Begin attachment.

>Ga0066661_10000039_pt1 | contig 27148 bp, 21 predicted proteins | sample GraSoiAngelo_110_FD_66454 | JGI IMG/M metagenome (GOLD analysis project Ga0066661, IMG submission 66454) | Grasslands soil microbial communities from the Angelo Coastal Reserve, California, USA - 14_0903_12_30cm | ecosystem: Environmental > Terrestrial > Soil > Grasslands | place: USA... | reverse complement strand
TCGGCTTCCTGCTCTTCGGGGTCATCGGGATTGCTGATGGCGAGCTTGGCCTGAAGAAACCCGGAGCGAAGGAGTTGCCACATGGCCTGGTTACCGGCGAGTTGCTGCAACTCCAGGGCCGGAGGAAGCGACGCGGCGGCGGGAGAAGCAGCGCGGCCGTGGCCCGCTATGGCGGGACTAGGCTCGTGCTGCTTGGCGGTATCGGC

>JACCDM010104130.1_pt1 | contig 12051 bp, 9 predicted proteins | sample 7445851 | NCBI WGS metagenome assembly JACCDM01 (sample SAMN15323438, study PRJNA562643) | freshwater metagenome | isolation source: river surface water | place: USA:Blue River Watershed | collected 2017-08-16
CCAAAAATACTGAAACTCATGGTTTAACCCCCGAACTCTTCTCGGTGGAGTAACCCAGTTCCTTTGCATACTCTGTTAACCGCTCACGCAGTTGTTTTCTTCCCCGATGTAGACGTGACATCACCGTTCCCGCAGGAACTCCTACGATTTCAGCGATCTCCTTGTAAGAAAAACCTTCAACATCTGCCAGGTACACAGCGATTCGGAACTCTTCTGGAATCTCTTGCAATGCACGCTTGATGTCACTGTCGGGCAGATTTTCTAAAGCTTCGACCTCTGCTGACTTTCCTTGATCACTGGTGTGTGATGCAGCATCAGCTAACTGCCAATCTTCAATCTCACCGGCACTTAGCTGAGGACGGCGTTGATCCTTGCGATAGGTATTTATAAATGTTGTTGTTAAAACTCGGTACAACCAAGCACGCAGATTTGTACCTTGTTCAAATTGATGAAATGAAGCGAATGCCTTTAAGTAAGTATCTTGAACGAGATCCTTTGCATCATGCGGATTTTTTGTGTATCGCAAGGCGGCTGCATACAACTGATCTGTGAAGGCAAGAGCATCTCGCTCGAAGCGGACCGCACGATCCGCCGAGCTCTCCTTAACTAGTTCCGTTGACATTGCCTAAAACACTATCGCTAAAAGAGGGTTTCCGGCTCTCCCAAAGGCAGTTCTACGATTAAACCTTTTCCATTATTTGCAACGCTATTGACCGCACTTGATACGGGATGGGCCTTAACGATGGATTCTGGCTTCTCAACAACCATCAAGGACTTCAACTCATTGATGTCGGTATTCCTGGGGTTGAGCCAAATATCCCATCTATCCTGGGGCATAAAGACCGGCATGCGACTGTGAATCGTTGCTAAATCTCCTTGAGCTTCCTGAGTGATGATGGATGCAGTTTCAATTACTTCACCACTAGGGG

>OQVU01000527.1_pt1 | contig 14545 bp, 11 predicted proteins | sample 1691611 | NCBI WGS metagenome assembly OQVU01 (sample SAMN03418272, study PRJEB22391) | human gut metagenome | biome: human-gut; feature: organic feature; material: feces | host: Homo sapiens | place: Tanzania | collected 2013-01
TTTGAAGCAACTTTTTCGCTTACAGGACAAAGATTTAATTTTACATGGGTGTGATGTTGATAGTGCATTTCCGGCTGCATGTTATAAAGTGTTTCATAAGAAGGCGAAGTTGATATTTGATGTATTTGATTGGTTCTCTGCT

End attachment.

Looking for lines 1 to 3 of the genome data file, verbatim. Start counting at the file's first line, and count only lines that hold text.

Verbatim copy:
>Ga0066661_10000039_pt1 | contig 27148 bp, 21 predicted proteins | sample GraSoiAngelo_110_FD_66454 | JGI IMG/M metagenome (GOLD analysis project Ga0066661, IMG submission 66454) | Grasslands soil microbial communities from the Angelo Coastal Reserve, California, USA - 14_0903_12_30cm | ecosystem: Environmental > Terrestrial > Soil > Grasslands | place: USA... | reverse complement strand
TCGGCTTCCTGCTCTTCGGGGTCATCGGGATTGCTGATGGCGAGCTTGGCCTGAAGAAACCCGGAGCGAAGGAGTTGCCACATGGCCTGGTTACCGGCGAGTTGCTGCAACTCCAGGGCCGGAGGAAGCGACGCGGCGGCGGGAGAAGCAGCGCGGCCGTGGCCCGCTATGGCGGGACTAGGCTCGTGCTGCTTGGCGGTATCGGC

>JACCDM010104130.1_pt1 | contig 12051 bp, 9 predicted proteins | sample 7445851 | NCBI WGS metagenome assembly JACCDM01 (sample SAMN15323438, study PRJNA562643) | freshwater metagenome | isolation source: river surface water | place: USA:Blue River Watershed | collected 2017-08-16